Abstract: Courting the "Little Fellow" on Wall Street: Advertising and the NYSE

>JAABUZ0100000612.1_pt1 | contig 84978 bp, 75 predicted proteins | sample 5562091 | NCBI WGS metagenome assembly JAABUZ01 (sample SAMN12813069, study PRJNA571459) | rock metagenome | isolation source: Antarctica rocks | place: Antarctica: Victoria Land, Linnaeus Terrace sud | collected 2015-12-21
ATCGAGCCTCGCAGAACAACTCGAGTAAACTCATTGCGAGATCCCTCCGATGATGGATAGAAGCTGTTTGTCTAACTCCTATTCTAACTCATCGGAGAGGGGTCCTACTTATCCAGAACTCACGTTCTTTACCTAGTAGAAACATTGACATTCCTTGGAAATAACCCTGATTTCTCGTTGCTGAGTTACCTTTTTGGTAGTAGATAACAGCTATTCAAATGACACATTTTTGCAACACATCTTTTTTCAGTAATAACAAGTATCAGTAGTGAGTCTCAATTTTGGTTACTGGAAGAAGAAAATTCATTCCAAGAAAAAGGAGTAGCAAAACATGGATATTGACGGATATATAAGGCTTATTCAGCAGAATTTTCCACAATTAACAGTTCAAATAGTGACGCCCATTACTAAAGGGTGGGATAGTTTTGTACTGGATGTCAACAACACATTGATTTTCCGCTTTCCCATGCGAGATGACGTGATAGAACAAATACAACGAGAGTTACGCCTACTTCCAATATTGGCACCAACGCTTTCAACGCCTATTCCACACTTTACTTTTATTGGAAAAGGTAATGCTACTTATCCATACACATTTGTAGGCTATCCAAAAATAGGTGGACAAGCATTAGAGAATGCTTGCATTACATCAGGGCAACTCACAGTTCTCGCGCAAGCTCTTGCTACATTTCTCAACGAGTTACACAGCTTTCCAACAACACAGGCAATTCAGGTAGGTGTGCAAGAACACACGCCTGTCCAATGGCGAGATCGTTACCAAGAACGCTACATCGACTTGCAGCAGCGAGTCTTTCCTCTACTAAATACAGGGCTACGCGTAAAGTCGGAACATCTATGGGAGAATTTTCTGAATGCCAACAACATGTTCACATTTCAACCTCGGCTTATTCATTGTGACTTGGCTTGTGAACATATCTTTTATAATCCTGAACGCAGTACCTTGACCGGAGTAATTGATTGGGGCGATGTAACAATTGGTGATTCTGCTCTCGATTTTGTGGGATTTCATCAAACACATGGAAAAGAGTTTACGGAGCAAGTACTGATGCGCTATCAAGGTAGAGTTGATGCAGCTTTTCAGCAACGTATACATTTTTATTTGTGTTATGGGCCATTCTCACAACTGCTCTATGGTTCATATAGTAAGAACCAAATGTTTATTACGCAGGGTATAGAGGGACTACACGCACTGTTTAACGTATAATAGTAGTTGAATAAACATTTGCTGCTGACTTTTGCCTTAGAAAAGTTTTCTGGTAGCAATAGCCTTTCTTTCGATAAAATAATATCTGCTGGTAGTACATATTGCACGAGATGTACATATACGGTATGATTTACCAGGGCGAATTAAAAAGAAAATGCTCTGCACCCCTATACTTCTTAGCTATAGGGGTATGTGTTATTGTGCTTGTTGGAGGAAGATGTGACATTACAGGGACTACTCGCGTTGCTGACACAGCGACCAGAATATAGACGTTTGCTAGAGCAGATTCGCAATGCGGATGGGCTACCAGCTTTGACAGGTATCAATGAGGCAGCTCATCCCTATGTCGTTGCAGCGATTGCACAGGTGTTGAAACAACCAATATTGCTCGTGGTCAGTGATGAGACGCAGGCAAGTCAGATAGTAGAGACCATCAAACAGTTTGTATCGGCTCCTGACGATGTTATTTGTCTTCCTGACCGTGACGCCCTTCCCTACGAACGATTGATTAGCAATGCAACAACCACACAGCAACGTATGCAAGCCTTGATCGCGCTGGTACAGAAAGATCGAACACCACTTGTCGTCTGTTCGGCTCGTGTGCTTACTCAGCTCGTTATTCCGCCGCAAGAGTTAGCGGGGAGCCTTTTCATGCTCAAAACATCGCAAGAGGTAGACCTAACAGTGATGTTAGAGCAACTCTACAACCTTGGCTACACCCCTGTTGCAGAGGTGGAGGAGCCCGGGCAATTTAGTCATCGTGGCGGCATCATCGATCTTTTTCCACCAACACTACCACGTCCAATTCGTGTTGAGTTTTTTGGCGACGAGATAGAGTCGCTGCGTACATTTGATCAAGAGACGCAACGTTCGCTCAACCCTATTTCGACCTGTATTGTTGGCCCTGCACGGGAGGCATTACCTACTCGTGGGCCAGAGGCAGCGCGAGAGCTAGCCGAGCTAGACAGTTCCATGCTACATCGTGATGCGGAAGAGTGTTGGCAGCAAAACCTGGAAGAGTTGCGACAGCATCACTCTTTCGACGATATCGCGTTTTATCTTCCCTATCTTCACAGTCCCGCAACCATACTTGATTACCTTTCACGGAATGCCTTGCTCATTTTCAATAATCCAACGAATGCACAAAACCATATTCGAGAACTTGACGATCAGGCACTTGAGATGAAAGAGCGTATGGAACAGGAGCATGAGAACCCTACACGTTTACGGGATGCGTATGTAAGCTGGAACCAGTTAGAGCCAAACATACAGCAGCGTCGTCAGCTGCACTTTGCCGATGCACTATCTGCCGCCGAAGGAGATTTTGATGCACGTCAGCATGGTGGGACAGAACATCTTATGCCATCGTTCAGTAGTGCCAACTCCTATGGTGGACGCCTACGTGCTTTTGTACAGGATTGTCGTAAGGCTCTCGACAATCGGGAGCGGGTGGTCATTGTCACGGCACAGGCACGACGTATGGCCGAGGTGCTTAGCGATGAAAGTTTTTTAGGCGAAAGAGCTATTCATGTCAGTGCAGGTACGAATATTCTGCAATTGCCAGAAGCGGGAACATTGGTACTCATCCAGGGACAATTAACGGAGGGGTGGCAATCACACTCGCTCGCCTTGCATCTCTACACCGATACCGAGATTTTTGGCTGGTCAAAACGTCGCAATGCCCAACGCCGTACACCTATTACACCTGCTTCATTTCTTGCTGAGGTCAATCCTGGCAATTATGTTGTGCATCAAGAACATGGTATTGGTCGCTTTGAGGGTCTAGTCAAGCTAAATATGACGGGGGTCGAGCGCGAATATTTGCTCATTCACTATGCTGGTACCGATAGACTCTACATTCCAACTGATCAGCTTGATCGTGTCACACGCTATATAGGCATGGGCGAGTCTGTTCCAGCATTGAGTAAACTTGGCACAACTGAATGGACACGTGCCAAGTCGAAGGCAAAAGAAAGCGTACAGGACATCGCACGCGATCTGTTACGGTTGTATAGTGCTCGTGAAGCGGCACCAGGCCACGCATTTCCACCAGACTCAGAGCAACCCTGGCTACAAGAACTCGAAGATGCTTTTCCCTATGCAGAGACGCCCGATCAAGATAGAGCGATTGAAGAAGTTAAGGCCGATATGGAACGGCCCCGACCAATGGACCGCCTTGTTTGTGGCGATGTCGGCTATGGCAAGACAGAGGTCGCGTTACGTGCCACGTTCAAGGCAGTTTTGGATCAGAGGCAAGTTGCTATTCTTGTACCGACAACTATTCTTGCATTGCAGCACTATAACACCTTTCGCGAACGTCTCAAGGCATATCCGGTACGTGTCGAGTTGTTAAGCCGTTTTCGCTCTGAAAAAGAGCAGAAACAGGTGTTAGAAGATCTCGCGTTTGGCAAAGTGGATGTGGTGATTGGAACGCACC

Based on extensive archival research, this paper examines the role of New York Stock Exchange's advertising in the democratization of the stock market. Part One explores the NYSE's originally rigid advertising rules that once severely constricted member firms from targeting the mass market. Part Two details the gradual and important liberalization in the NYSE's advertising policies that began in the late Depression years. The evolution in Exchange advertising policies and actual advertising practices (by both member firms and the organization itself) reveals much about the shifting power relations among various factions operating within the NYSE. Exploring the history of NYSE advertising also lends insights into the changing priorities of the NYSE in the twentieth century, especially the organization's heightened willingness to court the "little fellow," as Wall Street once commonly referred to the average, middle-class American. This paper constitutes part of a larger project that contemplates the degree to which eventual heightened brokerage firm advertising helped stimulate a surge in popular interest in the stock market.